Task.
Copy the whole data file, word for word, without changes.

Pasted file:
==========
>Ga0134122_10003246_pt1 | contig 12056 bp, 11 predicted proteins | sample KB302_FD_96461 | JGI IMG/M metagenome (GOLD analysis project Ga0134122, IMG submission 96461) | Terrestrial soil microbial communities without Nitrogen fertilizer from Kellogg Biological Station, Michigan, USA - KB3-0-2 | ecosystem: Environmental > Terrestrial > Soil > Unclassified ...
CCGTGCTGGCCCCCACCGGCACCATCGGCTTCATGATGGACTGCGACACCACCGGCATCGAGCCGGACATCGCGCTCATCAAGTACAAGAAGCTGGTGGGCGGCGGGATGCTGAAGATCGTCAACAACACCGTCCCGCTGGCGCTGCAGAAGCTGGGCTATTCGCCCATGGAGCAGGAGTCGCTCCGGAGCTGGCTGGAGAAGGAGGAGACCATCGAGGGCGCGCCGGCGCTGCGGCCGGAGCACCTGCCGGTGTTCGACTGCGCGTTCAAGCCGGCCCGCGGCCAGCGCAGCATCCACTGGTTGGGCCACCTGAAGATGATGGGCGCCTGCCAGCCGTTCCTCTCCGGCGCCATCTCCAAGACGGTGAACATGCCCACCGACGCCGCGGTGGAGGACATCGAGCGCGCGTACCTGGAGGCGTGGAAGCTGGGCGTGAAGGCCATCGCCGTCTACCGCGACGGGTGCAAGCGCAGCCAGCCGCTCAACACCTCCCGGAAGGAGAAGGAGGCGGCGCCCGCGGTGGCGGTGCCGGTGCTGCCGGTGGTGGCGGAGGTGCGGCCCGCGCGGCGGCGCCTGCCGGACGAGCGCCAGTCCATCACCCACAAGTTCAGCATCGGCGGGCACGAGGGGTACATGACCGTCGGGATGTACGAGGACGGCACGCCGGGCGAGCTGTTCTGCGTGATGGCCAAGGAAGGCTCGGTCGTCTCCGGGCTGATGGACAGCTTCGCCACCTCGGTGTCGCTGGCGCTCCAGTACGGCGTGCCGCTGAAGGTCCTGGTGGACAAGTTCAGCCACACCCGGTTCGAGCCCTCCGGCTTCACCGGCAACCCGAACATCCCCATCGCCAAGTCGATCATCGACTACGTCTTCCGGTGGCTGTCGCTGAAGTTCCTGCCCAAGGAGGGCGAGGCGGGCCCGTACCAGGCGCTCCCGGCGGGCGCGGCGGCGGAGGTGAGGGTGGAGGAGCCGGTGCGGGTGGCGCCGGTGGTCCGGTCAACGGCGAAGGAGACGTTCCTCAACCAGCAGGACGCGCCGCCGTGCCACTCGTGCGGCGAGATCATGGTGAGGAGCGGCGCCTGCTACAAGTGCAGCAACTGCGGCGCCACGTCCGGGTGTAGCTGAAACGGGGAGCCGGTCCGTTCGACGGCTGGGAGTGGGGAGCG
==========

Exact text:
>Ga0134122_10003246_pt1 | contig 12056 bp, 11 predicted proteins | sample KB302_FD_96461 | JGI IMG/M metagenome (GOLD analysis project Ga0134122, IMG submission 96461) | Terrestrial soil microbial communities without Nitrogen fertilizer from Kellogg Biological Station, Michigan, USA - KB3-0-2 | ecosystem: Environmental > Terrestrial > Soil > Unclassified ...
CCGTGCTGGCCCCCACCGGCACCATCGGCTTCATGATGGACTGCGACACCACCGGCATCGAGCCGGACATCGCGCTCATCAAGTACAAGAAGCTGGTGGGCGGCGGGATGCTGAAGATCGTCAACAACACCGTCCCGCTGGCGCTGCAGAAGCTGGGCTATTCGCCCATGGAGCAGGAGTCGCTCCGGAGCTGGCTGGAGAAGGAGGAGACCATCGAGGGCGCGCCGGCGCTGCGGCCGGAGCACCTGCCGGTGTTCGACTGCGCGTTCAAGCCGGCCCGCGGCCAGCGCAGCATCCACTGGTTGGGCCACCTGAAGATGATGGGCGCCTGCCAGCCGTTCCTCTCCGGCGCCATCTCCAAGACGGTGAACATGCCCACCGACGCCGCGGTGGAGGACATCGAGCGCGCGTACCTGGAGGCGTGGAAGCTGGGCGTGAAGGCCATCGCCGTCTACCGCGACGGGTGCAAGCGCAGCCAGCCGCTCAACACCTCCCGGAAGGAGAAGGAGGCGGCGCCCGCGGTGGCGGTGCCGGTGCTGCCGGTGGTGGCGGAGGTGCGGCCCGCGCGGCGGCGCCTGCCGGACGAGCGCCAGTCCATCACCCACAAGTTCAGCATCGGCGGGCACGAGGGGTACATGACCGTCGGGATGTACGAGGACGGCACGCCGGGCGAGCTGTTCTGCGTGATGGCCAAGGAAGGCTCGGTCGTCTCCGGGCTGATGGACAGCTTCGCCACCTCGGTGTCGCTGGCGCTCCAGTACGGCGTGCCGCTGAAGGTCCTGGTGGACAAGTTCAGCCACACCCGGTTCGAGCCCTCCGGCTTCACCGGCAACCCGAACATCCCCATCGCCAAGTCGATCATCGACTACGTCTTCCGGTGGCTGTCGCTGAAGTTCCTGCCCAAGGAGGGCGAGGCGGGCCCGTACCAGGCGCTCCCGGCGGGCGCGGCGGCGGAGGTGAGGGTGGAGGAGCCGGTGCGGGTGGCGCCGGTGGTCCGGTCAACGGCGAAGGAGACGTTCCTCAACCAGCAGGACGCGCCGCCGTGCCACTCGTGCGGCGAGATCATGGTGAGGAGCGGCGCCTGCTACAAGTGCAGCAACTGCGGCGCCACGTCCGGGTGTAGCTGAAACGGGGAGCCGGTCCGTTCGACGGCTGGGAGTGGGGAGCG